Atelier Cologne’s Jasmin Angélique does a few things right, and then it does quite a few things wrong. It is able to showcase the broad range of jasmine, starting with the squeaky volume of the white flower, fixed with petals made of rubber and positioned to demonstrate indoles cut with the clinical disinfectant hum of lemon. It then moves, ever so slowly, into a jasmine with an inflection of clean thin smoke, touched by the oily green of vetiver and a soft, fuzzy suggestion of fatty-waxy aldehydes.
Angelica fragments this jasmine – pushing a bitter, herbal green and fusing them together. The soft, alert texture of the flower is heightened, shifting into impressions of herbal teas and a raw type of green – a mishmash of root and grass; of galbanum and vetiver’s yellow-green oiliness, tonka bean and tobacco’s hay-like saturation, and angelica flower’s intensity of crunch and stemmy bitterness.
Considered together, Jasmin Angelique has an exhaustingly obnoxious attitude to it – a forward, approaching brash lucidity that diminishes in a wave of heavy spice and smoke. Jasmine and angelica are contemporaneous notes and do not exist as one unified idea. In fact, the angelica excessively pulls out the pallid, off-putting rubbery sweetness of the jasmine that becomes redolent of woods polished with heavy cleaning products.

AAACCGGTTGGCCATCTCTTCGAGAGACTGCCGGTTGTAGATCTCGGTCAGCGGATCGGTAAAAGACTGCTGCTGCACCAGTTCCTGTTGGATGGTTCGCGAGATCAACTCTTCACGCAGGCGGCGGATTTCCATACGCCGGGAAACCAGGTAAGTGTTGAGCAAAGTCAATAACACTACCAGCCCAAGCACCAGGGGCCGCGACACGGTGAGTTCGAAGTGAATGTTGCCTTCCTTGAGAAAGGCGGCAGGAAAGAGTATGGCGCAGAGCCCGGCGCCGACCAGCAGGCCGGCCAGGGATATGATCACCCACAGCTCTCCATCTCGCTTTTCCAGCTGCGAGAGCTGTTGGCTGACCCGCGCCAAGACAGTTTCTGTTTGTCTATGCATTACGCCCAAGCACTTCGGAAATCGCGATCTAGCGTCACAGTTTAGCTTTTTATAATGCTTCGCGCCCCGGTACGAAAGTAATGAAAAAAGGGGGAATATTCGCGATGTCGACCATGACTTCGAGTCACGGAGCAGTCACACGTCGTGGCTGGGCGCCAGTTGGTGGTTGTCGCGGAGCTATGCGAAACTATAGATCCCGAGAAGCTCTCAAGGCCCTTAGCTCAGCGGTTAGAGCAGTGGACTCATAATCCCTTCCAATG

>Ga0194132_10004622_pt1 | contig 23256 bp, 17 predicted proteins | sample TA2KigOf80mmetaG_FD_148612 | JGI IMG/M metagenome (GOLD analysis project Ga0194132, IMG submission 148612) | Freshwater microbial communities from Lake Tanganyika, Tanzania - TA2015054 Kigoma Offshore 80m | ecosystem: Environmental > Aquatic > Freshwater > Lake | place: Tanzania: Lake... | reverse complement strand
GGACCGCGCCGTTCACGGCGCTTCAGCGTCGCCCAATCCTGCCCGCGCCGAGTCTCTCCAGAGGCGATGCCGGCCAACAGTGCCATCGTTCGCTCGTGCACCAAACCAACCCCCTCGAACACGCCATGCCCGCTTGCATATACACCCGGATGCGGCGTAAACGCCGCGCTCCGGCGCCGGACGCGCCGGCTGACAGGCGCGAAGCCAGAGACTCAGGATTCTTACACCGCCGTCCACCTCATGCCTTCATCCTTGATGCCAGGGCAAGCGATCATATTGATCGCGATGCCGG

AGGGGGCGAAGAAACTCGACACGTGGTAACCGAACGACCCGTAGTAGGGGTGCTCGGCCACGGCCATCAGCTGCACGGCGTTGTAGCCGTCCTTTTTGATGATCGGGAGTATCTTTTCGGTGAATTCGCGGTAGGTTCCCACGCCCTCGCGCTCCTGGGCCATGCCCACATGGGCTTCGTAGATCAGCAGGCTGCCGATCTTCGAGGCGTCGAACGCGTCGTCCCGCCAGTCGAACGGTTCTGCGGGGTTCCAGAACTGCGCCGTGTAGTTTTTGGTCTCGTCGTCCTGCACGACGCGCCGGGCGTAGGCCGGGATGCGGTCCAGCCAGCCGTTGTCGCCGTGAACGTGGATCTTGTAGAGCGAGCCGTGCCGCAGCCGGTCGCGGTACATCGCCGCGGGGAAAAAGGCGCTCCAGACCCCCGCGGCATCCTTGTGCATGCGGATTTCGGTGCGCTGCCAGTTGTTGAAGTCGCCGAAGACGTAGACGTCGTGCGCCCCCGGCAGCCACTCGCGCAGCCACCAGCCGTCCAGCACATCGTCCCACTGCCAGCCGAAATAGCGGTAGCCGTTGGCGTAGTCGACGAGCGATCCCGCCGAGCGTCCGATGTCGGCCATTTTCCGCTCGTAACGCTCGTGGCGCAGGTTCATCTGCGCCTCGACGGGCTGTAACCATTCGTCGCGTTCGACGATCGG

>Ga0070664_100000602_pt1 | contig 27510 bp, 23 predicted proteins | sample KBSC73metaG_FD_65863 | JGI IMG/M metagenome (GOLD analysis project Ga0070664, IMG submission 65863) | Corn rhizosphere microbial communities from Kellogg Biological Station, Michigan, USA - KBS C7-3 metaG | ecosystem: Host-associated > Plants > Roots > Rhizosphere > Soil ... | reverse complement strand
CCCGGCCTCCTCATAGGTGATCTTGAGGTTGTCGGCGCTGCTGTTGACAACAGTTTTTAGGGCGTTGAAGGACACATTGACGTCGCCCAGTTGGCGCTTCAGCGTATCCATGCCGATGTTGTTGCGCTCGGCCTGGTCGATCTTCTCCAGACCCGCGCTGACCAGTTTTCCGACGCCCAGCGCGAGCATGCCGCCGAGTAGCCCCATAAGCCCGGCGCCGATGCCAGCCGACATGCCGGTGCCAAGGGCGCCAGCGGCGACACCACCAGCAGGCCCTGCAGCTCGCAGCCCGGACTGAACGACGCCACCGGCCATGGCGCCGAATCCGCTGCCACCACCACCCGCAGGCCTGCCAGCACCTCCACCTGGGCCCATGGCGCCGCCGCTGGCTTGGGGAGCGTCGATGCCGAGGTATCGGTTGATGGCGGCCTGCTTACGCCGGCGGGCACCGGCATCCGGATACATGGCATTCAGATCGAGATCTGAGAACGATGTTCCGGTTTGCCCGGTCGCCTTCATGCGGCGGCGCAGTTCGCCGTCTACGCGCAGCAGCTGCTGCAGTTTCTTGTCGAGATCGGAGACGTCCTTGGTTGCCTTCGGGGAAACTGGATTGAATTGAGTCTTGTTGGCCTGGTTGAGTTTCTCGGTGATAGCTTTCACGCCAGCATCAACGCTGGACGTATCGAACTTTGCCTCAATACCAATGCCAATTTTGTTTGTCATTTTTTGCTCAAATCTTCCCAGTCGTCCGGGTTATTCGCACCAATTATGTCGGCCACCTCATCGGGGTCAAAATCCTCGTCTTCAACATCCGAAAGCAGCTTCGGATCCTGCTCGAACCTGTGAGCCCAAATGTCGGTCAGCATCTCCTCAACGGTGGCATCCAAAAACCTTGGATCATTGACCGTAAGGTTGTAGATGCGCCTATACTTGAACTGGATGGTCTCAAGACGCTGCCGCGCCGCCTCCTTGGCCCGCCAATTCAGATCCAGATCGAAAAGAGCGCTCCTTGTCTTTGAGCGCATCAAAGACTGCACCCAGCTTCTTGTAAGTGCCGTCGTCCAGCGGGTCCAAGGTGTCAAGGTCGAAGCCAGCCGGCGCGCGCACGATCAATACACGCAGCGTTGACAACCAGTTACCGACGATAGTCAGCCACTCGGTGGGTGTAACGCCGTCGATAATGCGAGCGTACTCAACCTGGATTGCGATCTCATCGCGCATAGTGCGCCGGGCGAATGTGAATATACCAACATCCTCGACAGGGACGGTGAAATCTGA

This Atelier Cologne scent is an excellent sketch for practicing combinations of notes, and whilst I do not doubt that the combination of faceted jasmine flower and bitter green angelica works, the balance is not here in this fragrance. I do (nevertheless) enjoy the concept, in which the bitter green moves the flower quite close to the enjoyable stuffy humidity of tobacco smoke, and rubber approaches leather, but this interplay never appears quite illuminated. Instead, an awkward parallel existence not at once improved by this combination.
Photo by Atelier Cologne
As with all of the Atelier Cologne experiences I have faced, they lack a depth of narrative richness and develop as twee polaroids of postcard-level prettiness. There is no depth to this jasmine, or this fragrance for that matter, and one is left to observe stages of dreary re-modulations of a theme out of balance during all of its stages, too subtle to ever be exciting or worth the attention.
For a shady jasmine that works, ELdO’s Jasmin et Cigarette is imperative – but where Jasmin Angelique has it somewhat right is its green bitterness cut with smoke. That diminishes quite quickly and bitter moves into impressions of leather, and so the only appropriate jasmine to offer is Serge Luten’s Sarrasins – with the whole breath of jasmine, teased and explored with metallic musks and carnation. Green, leather, noir, all rigorously and richly demonstrated.
Simple Waxy Jasmine
Subjective rating: 3/5
Objective rating: 2.5/5